Balance Awareness Week (BAW) 2016 recently took place. Given that I have to co-exist with a rare condition that affects my balance I can’t say that I was an impartial observer to some of the relevant news that I read during this time. Some of it made me very happy, some of it depressed me, and much of it indicated that there is still a long way to go before all patients with balance problems receive the services they need.
In an alarming parallel with the world of rare conditions, patients with balance problems can experience long delays before they get a diagnosis and appropriate treatment. Misdiagnosis and mistreatment is another common problem. Therefore much of my newsfeed featured details of patients reporting long delays in getting accurate diagnoses, having to go private to get them, travelling long distances to specialist centres for diagnoses and treatments and—due to the prevalence of misdiagnoses—being prescribed medications which damaged their systems and reduced their chances of recovery or remission. As usual, there were reports—mostly from women—of inappropriate psychiatric labelling including “illness anxiety,” “hypochondria,” and “functional overlay.”
Yet in the same week John (not his real name), a man in his fifties who had self-diagnosed with Mal de Debarquement Syndrome (MdDS), had his diagnosis provisionally confirmed and was referred to the relevant specialism for the necessary “ruling out” tests. This all happened remarkably quickly, given that MdDS is both rare and a balance disorder. Determined not to have a negative experience, John used the information I sent him to prepare for his neurology consultation. This included using the “So Stoned” mnemonic to report on the onset and pattern of the symptoms, providing sufficient information for an initial official diagnosis. The neurologist said that this had made her job “a lot easier.”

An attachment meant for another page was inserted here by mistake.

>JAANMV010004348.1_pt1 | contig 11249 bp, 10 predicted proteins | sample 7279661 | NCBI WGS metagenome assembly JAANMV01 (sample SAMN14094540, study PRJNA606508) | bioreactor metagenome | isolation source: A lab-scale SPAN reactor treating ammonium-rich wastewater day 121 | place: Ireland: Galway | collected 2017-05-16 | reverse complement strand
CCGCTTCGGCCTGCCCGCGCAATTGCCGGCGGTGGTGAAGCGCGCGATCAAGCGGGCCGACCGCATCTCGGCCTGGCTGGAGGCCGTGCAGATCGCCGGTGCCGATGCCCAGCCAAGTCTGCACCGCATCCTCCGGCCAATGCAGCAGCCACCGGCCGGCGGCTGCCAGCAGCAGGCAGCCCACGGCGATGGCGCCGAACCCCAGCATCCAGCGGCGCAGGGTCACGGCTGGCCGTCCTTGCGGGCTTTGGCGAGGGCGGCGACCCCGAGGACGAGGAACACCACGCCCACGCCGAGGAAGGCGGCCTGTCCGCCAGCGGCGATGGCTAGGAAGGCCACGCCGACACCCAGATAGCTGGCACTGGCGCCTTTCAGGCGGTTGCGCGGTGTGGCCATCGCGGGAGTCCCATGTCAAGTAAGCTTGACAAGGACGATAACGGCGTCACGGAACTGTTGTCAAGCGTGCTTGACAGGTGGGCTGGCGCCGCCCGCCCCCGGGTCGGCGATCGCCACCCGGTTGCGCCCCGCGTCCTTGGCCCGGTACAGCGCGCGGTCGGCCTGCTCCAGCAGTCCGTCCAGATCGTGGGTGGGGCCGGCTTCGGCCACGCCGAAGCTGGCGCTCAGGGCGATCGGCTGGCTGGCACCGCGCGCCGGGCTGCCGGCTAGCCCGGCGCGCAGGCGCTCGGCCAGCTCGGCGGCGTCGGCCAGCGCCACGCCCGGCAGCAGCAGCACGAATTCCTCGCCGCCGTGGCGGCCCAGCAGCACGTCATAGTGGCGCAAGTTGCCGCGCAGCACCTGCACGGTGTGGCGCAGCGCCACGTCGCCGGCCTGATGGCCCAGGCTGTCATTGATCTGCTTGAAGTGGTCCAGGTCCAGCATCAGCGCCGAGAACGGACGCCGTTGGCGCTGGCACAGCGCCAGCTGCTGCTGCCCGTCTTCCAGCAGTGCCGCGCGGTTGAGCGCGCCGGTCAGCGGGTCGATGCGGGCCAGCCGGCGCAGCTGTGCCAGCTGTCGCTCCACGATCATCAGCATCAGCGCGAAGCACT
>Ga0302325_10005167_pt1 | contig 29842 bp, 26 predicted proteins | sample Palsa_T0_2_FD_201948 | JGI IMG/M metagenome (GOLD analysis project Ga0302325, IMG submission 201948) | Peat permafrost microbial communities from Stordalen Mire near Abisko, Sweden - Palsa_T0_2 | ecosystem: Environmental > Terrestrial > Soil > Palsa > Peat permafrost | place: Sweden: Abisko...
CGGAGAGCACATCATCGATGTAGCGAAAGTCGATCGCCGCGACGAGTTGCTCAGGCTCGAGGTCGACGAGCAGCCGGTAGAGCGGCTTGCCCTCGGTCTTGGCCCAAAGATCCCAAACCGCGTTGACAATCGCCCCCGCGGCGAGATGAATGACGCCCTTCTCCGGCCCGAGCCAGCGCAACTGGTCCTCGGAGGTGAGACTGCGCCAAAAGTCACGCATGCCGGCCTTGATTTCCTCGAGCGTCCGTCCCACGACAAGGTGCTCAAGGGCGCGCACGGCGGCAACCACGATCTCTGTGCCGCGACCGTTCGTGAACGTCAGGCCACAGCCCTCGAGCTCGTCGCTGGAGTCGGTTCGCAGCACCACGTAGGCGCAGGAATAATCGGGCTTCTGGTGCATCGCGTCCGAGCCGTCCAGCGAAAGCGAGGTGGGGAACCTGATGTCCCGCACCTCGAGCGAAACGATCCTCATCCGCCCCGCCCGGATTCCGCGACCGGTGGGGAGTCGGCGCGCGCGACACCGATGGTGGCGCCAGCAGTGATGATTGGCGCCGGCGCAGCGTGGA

Whilst the connotations are unfortunate—and the language in it archaic—(“photophobia?”), the “So Stoned” list proved to be an excellent stepping stone to shared understanding between a patient and his consultant. John now feels confident that accessing the services he needs will “no longer feel like a battle.” This is fortunate because, as he says, “when my body has to fight just to stay upright, I have no energy left for fighting doctors.”
Slowly but surely this is a community coming together for change. Please join us.
Polly Moyer was born in Yorkshire and is the daughter of a GP and a farmer. During an enjoyable career, mainly in youth work, she developed MdDS and became an “uninsurable fall risk” so now does voluntary work.